Music lovers have flocked to Newport during Rhode Island summers since the 1950s to enjoy open-air performances by some of the music world's biggest names. Miles Davis, Billie Holiday and Led Zeppelin thrilled audiences at the jazz fest, while Bob Dylan went electric at the folk festival.
These days, the festivals are resurgent. The folk fest, which runs for three days starting Friday, sold out long before the announcement of the acts, which include Patti Smith, Alabama Shakes, Elvis Costello and Flight of the Conchords. The following weekend, Chick Corea, Norah Jones and Angélique Kidjo headline the jazz fest.
The Newport Festivals Foundation, which runs both festivals, aims to capitalize on the interest by acquiring Bridgefest, a smaller local music festival that spans the weekdays between the two major festivals.
The idea is to eventually add more local music and some bigger names into the weekday mix, and give people reasons to stay for a few extra days or even the whole week, said Jay Sweet, executive producer of the foundation.
"Why come for just a weekend when you can stay for 10 days? Enjoy the beaches, enjoy the restaurants and take the nightlife up a few notches," Sweet said.
Bridgefest was founded by a local group in 2009. This year, it features 18 events at more than a dozen venues, including intimate settings such as some of the city's famous seaside mansions, bars and vineyards. A family concert on Wednesday happens at Fort Adams, the stunning setting of the folk and jazz festivals.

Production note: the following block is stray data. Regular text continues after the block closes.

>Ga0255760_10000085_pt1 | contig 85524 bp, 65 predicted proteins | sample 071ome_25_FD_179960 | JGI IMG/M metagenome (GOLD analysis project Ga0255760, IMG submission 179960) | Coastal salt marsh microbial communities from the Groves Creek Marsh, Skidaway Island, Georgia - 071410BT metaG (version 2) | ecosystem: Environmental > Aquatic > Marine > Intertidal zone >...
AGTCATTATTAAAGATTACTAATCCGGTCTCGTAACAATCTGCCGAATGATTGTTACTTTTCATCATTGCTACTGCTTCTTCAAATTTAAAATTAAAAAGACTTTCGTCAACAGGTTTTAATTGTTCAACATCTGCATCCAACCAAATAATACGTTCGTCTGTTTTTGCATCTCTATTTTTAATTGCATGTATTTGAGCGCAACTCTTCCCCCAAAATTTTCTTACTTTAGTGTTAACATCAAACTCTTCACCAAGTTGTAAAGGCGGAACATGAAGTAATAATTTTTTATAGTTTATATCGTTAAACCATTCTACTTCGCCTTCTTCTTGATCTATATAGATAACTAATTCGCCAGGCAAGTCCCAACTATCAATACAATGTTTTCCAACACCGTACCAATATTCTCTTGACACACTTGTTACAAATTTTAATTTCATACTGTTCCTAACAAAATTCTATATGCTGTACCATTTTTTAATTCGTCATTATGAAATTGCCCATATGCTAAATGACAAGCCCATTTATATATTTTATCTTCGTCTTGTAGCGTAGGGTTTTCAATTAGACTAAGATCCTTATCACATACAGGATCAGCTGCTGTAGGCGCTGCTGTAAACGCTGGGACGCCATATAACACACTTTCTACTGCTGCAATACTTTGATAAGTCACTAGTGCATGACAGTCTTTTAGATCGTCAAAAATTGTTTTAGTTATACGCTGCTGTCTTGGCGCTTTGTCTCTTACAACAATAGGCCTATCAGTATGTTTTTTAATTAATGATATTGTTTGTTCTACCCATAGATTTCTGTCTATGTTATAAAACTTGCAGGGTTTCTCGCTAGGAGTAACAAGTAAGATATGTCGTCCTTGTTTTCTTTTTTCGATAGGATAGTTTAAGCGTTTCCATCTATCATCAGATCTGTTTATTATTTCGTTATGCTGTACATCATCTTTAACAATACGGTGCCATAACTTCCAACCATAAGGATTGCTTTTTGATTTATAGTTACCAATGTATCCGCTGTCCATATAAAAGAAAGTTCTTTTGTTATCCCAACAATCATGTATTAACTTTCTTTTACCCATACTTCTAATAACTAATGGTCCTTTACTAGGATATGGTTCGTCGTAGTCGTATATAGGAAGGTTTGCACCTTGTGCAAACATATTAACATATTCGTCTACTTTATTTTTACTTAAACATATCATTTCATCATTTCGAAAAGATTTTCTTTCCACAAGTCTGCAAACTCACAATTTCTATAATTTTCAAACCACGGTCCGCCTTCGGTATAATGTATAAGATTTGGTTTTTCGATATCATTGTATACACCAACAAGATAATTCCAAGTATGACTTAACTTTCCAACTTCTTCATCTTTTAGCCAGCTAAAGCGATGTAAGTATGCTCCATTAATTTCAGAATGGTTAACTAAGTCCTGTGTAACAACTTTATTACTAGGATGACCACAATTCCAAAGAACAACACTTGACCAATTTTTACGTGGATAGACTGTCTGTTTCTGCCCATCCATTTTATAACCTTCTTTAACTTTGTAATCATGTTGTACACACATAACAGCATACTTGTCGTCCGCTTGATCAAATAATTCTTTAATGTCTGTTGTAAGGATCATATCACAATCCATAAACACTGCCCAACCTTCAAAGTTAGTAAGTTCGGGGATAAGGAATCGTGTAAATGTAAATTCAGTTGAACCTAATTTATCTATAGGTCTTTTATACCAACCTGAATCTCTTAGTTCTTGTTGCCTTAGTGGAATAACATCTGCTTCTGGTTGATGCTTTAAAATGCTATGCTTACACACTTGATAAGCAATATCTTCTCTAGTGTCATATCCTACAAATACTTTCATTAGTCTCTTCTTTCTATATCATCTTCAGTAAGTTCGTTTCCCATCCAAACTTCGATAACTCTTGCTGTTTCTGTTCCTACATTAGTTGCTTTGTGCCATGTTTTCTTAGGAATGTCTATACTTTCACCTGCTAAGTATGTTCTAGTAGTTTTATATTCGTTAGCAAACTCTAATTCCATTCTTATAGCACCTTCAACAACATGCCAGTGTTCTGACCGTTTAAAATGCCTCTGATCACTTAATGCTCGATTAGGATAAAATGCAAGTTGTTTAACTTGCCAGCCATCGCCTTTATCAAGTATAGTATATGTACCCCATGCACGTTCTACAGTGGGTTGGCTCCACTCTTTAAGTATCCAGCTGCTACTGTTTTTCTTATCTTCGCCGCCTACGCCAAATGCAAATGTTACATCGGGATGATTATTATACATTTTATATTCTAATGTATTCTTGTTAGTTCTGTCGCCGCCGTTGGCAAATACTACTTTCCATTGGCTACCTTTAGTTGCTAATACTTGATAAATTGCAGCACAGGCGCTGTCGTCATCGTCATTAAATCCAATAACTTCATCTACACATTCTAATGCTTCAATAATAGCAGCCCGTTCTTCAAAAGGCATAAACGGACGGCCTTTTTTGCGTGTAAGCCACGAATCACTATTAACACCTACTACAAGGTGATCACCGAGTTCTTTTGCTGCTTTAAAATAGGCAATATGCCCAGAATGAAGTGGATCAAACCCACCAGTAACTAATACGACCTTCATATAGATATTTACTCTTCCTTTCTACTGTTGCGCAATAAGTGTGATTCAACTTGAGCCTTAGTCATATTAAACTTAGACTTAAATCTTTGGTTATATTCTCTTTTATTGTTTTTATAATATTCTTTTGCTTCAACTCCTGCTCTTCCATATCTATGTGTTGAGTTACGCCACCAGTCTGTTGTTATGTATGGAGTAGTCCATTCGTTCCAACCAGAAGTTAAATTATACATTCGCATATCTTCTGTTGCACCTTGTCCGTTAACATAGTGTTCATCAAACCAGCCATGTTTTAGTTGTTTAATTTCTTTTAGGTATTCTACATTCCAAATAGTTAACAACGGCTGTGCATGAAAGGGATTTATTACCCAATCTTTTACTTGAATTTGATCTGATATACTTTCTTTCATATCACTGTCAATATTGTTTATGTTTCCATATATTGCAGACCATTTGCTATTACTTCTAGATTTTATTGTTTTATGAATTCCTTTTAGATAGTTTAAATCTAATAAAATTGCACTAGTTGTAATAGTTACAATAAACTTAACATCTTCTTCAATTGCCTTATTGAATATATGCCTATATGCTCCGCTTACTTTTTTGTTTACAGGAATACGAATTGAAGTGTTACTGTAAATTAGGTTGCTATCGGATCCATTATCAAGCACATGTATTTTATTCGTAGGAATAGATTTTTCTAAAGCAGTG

Organizers promise they plan to do more in the coming years.
"This is kind of the beginning of growing this to the next level," said Jill Davidson, festival director for the folk and jazz festivals. "I think it will start to be more of a weeklong celebration."
George Wein's novel idea for an outdoor music festival in 1954 became the Newport Jazz Festival and a model for similar events around the world. Wein, 90, who is also a pianist, is still deeply involved in the folk and jazz festivals.
Wein has performed at Bridgefest — at Rough Point, the mansion of tobacco heiress Doris Duke — and said it offered something not just for the audience but also for the many musicians who are in town during the week.
"It was very intimate, only maybe 150 people. They asked questions and you really got to know what was in the minds of the people," he said. "It was very enlightening to get the minds of the public in general. You don't usually get to talk to them."
Sweet said they don't plan anything to detract from the folk and jazz festivals, but hope to slowly scale up over the next few years and "put the spotlight" on the arts and music scene in Newport, he said. "This is to showcase our home."